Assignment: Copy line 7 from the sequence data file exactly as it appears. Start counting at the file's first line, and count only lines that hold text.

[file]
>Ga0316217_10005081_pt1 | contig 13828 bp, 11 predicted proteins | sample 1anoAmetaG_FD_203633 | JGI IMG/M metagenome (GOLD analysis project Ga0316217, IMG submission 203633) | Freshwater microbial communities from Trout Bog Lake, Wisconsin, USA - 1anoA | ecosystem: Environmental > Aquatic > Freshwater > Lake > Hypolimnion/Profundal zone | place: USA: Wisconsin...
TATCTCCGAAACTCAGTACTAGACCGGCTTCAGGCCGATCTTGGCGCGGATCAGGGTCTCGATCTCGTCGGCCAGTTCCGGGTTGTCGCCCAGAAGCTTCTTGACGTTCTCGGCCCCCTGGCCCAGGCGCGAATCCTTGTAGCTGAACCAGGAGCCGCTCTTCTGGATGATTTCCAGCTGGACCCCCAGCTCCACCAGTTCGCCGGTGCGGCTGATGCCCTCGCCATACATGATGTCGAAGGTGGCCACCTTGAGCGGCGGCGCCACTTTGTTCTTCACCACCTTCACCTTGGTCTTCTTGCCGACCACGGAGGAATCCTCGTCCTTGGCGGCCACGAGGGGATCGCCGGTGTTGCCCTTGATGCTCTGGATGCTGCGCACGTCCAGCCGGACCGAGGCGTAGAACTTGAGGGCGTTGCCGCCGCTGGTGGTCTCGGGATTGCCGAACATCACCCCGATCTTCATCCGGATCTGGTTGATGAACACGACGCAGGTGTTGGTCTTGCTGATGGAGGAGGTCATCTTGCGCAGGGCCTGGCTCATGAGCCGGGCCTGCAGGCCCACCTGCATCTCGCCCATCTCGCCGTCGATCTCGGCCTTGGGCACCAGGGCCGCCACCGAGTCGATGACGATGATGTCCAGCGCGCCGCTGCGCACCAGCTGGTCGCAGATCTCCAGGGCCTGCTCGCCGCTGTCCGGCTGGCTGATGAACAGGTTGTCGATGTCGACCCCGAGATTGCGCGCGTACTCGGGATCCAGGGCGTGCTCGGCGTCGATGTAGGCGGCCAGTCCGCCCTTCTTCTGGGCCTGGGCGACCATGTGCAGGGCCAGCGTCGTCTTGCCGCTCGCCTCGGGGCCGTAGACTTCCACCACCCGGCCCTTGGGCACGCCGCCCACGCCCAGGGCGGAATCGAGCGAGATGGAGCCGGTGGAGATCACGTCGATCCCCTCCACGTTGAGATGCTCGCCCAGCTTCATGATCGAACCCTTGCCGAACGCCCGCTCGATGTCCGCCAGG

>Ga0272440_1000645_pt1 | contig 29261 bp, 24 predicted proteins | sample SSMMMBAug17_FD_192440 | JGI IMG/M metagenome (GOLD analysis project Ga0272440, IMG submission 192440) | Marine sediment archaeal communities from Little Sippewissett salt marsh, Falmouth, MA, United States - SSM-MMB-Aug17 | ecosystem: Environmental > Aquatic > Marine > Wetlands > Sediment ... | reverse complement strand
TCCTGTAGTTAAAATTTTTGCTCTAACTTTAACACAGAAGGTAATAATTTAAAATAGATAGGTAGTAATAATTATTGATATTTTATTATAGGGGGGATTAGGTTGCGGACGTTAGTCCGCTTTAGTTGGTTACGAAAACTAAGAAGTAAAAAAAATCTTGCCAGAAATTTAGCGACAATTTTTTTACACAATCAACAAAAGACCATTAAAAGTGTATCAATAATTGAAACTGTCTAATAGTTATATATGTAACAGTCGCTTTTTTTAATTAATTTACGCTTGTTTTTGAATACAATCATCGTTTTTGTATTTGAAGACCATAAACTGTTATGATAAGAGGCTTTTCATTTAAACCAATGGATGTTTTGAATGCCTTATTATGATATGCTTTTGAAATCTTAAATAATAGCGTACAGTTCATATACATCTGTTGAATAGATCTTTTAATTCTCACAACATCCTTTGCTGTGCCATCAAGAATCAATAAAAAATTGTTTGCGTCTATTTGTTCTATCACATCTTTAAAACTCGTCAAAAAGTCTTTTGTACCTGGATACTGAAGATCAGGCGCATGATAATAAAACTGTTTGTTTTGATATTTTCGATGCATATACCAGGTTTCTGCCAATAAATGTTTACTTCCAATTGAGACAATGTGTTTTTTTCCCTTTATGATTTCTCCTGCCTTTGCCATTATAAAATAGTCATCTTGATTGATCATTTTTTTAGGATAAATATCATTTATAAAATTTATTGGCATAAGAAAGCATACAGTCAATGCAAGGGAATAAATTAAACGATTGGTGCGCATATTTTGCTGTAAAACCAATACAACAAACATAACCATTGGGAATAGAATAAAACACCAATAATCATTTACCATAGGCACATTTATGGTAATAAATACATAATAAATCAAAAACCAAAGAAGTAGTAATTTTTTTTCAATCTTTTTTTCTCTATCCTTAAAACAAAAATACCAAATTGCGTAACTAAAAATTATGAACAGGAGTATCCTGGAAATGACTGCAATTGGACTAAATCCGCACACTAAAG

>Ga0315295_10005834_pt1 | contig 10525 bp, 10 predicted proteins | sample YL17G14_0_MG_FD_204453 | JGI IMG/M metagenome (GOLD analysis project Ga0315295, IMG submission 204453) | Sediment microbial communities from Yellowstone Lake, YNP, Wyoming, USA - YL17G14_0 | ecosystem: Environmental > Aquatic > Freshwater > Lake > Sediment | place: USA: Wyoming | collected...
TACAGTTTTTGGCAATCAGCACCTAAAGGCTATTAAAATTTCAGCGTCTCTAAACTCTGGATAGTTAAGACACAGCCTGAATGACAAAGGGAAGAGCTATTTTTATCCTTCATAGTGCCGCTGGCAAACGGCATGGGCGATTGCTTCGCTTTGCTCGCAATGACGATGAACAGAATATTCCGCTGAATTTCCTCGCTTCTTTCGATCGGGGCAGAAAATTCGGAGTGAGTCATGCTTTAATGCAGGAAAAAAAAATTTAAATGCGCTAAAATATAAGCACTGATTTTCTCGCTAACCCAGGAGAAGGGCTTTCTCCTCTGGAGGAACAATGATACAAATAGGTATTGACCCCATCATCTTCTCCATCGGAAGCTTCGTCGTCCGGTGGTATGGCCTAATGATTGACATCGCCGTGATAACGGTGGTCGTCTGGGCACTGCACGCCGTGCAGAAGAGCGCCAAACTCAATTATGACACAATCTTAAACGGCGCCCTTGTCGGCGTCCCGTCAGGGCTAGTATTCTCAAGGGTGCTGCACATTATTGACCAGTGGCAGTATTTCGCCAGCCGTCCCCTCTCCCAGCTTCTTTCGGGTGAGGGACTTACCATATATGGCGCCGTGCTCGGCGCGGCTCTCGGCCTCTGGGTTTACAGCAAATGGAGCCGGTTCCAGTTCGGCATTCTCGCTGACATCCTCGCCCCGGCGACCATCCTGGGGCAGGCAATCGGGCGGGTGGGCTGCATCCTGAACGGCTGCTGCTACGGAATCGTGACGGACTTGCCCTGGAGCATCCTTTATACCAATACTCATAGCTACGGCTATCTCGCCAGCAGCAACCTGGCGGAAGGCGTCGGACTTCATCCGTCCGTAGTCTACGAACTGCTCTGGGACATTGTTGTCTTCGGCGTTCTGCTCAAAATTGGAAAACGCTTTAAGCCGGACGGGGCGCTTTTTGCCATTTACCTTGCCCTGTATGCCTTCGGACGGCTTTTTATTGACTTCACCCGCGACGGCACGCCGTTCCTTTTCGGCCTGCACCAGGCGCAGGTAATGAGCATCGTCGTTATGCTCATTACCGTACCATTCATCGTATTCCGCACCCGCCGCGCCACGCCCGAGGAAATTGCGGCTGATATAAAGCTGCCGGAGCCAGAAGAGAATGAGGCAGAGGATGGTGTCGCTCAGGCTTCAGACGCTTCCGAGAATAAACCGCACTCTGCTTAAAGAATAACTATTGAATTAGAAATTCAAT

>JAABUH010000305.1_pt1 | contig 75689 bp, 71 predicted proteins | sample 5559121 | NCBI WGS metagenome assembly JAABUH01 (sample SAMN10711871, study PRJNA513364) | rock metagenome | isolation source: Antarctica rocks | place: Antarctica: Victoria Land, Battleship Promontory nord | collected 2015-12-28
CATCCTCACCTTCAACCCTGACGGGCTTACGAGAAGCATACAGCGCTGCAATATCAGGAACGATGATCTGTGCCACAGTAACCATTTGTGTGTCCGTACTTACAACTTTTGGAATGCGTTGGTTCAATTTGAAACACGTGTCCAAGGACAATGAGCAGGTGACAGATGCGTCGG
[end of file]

>JAABUH010000305.1_pt1 | contig 75689 bp, 71 predicted proteins | sample 5559121 | NCBI WGS metagenome assembly JAABUH01 (sample SAMN10711871, study PRJNA513364) | rock metagenome | isolation source: Antarctica rocks | place: Antarctica: Victoria Land, Battleship Promontory nord | collected 2015-12-28